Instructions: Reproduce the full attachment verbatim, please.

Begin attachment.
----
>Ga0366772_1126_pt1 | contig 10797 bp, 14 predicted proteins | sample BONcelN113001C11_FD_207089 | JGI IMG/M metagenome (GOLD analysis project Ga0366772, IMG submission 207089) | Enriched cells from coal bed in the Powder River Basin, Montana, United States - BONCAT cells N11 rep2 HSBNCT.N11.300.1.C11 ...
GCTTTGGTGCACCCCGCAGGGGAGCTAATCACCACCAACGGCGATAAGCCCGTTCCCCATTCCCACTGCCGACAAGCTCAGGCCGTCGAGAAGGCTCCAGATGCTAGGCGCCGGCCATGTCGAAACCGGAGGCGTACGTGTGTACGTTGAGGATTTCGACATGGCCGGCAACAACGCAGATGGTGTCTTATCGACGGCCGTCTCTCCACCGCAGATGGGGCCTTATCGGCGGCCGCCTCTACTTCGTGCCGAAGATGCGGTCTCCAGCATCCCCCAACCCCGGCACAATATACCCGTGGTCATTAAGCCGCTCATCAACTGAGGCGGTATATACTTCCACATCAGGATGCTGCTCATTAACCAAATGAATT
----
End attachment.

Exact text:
>Ga0366772_1126_pt1 | contig 10797 bp, 14 predicted proteins | sample BONcelN113001C11_FD_207089 | JGI IMG/M metagenome (GOLD analysis project Ga0366772, IMG submission 207089) | Enriched cells from coal bed in the Powder River Basin, Montana, United States - BONCAT cells N11 rep2 HSBNCT.N11.300.1.C11 ...
GCTTTGGTGCACCCCGCAGGGGAGCTAATCACCACCAACGGCGATAAGCCCGTTCCCCATTCCCACTGCCGACAAGCTCAGGCCGTCGAGAAGGCTCCAGATGCTAGGCGCCGGCCATGTCGAAACCGGAGGCGTACGTGTGTACGTTGAGGATTTCGACATGGCCGGCAACAACGCAGATGGTGTCTTATCGACGGCCGTCTCTCCACCGCAGATGGGGCCTTATCGGCGGCCGCCTCTACTTCGTGCCGAAGATGCGGTCTCCAGCATCCCCCAACCCCGGCACAATATACCCGTGGTCATTAAGCCGCTCATCAACTGAGGCGGTATATACTTCCACATCAGGATGCTGCTCATTAACCAAATGAATT